Rabbi Tzvi Hirsch Haber

Rabbi, Los Angeles, CA

It is well known that one must wash their hands before eating bread, and make a blessing. This is by Rabbinic edict. There is then another Talmudic rule that one should make the blessing of ‘Al Netilas Yadayim’ in the morning as well. Although no reason is given, the Rosh (Berachos 9:23) explains that when one sleeps their hands travel and they certainly touched ‘unclean’ places. (We will discuss the idea of touching impure places more at length later). They must therefore wash their hands before davening.

A more Kabbalistic reason is given by the Rashba (Shut 191): When one awakens they are like a new person. This reality necessitates our immediate thanks and appreciation to Hashem, which is comparable to the Avodah of the Kohen in the Beis Hamikdash. Just as he must wash his hands from the Kiyur we too must wash our hands from a cup.

The Mishnah Berurah quotes both of the above reasons, and writes that we necessitate washing for either of them, albeit not with a Bracha. Therefore if one was up all night (or slept with gloves) they would still have to wash their hands.

There is a third reason described by the Gemara in Shabbos (109b) is Ruach Ra’ah, a metaphysical negative ‘spirit’ that rests on a person overnight, and one is cautioned against touching any facial orifice before washing your hands. [This is also the reason why it’s necessary to wash three times, and with a cup, which we will discuss later]. This seems to be related, in Halachic literature, to an idea presented by the Arizal: The Gemara says that sleep is 1/60th of death. The Arizal explains that when one awakens all vestiges of “death” leave him, aside from his hands which still retain some influence (and no blessings should be recited in that state). One must therefore wash his hands before being able to say any blessings.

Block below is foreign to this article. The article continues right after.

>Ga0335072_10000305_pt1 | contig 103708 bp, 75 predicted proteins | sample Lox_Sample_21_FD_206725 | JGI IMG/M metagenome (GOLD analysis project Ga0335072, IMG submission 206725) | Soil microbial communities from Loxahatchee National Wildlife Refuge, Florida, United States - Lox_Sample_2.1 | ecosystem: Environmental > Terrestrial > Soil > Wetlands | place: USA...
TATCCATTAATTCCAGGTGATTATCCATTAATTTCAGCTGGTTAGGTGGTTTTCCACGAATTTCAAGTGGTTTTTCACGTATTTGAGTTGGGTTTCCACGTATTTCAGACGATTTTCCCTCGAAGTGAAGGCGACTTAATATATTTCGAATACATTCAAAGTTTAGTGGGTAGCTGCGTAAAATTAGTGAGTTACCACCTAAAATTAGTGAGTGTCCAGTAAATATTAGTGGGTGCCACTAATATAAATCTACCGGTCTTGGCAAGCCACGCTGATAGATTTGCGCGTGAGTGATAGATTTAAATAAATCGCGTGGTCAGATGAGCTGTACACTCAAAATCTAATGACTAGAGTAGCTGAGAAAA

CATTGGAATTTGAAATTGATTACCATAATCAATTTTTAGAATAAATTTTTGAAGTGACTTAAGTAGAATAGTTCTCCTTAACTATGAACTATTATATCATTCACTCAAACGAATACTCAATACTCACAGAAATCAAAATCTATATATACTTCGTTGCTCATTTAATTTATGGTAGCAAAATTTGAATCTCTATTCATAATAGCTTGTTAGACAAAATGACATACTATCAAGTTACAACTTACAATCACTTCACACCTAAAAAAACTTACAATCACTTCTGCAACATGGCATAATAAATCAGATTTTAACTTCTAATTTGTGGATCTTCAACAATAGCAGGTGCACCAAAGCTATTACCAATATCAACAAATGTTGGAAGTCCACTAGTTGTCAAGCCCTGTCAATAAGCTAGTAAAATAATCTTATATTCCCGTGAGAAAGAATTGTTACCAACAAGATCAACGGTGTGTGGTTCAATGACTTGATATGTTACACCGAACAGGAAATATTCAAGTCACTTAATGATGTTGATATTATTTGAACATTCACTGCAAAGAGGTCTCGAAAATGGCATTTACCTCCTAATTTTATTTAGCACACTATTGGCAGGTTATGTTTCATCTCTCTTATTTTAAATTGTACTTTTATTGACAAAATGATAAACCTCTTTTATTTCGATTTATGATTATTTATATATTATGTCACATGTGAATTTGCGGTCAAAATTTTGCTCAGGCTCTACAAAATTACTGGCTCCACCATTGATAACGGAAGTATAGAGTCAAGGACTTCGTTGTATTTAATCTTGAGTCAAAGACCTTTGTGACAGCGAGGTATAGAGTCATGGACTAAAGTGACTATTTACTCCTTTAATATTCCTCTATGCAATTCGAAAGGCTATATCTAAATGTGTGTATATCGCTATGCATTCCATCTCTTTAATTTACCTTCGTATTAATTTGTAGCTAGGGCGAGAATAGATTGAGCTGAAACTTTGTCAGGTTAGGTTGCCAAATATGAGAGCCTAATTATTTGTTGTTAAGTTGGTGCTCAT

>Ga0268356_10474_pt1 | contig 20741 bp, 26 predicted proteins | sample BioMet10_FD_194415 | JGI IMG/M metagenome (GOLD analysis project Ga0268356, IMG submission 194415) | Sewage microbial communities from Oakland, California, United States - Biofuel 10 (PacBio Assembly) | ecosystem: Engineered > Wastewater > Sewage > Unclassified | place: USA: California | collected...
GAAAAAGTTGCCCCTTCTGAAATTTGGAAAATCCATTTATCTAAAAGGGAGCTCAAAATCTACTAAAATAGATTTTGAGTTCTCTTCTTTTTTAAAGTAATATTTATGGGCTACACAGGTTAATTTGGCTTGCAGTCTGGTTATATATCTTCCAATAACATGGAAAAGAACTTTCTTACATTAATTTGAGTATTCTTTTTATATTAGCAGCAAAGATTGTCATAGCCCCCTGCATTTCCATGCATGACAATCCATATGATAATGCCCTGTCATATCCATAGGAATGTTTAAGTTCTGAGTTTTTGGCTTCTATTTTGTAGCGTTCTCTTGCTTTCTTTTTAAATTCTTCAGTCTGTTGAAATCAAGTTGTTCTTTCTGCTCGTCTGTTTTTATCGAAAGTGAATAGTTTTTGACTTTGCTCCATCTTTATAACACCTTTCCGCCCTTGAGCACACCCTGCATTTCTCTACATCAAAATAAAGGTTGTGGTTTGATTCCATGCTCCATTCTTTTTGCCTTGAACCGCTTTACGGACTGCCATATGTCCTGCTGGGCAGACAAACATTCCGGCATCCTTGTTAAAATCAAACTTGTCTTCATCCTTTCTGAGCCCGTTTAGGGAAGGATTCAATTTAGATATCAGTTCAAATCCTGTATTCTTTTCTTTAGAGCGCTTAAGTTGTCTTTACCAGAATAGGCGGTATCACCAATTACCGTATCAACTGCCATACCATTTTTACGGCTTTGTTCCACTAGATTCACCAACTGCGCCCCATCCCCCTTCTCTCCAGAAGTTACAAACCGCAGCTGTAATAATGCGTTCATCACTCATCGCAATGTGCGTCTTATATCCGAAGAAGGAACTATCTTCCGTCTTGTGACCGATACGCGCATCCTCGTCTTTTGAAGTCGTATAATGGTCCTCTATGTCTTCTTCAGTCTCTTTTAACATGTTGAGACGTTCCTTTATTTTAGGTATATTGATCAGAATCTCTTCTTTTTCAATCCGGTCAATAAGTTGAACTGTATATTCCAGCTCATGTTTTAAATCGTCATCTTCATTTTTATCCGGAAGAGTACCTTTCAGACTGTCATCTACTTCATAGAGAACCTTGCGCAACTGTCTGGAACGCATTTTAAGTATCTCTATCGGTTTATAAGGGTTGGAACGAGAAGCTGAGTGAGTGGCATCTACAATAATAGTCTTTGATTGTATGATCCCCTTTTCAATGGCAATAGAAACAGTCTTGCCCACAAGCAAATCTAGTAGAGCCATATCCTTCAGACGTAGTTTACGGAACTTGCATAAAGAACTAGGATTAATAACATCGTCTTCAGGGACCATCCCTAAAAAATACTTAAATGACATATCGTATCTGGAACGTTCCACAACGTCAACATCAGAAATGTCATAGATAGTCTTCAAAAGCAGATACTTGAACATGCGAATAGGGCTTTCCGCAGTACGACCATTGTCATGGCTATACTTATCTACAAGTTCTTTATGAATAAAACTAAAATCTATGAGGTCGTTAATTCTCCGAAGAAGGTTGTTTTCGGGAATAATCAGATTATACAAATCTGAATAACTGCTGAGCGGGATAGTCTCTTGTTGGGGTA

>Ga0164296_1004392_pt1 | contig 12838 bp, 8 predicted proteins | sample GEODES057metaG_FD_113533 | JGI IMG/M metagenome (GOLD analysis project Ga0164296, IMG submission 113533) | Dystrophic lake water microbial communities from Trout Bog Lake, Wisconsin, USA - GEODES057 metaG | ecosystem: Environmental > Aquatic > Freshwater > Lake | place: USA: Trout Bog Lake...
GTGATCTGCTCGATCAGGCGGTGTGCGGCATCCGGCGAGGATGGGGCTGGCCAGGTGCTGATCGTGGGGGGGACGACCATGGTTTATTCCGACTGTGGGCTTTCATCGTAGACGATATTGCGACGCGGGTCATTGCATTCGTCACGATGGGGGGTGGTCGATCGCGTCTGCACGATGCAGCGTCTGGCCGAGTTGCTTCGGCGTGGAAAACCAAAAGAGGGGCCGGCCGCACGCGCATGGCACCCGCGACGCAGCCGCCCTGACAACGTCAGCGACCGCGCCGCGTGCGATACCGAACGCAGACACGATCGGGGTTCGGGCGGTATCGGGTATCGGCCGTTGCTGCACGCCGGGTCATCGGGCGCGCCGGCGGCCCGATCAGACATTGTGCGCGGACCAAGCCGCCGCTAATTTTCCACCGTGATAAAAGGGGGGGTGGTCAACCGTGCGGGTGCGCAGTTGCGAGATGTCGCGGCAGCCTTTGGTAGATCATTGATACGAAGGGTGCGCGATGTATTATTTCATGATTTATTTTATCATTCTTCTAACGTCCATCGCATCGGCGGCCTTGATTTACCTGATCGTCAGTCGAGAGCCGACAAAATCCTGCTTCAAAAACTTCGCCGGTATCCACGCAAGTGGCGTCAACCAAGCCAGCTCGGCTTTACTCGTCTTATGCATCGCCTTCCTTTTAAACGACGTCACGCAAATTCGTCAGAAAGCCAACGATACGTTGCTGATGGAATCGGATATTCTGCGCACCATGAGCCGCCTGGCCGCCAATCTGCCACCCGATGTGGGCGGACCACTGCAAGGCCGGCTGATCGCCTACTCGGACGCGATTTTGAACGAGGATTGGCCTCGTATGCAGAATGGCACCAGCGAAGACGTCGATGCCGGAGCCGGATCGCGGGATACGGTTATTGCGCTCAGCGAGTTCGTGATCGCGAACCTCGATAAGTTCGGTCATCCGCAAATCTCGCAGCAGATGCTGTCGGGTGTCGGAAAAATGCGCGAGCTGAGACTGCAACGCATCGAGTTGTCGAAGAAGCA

The first two reasons necessitate a blessing (according to their respective authors) the third reason does not necessitate a blessing, but does impel one to wash ones hands as soon as possible after awaking.

Next we will discuss other occasions that necessitate Halachic hand washing.

By Rabbi Tzvi Hirsch Haber

Rabbi Tzvi Hirsch Haber is sought after by all who know him for his Halachic and practical advice. His keen ability to put complicated matters into a digestible perspective coupled with his ability to get the facts, make him the perfect blogger to help us all “Do It Right”.


  1. a simple jew

    R’ Haber,
    I was wondering if you can further elaborate on the idea presented by the Arizal that sleep is 1/60 of death.

  2. Tzvi Haber

    hope to get there 🙂


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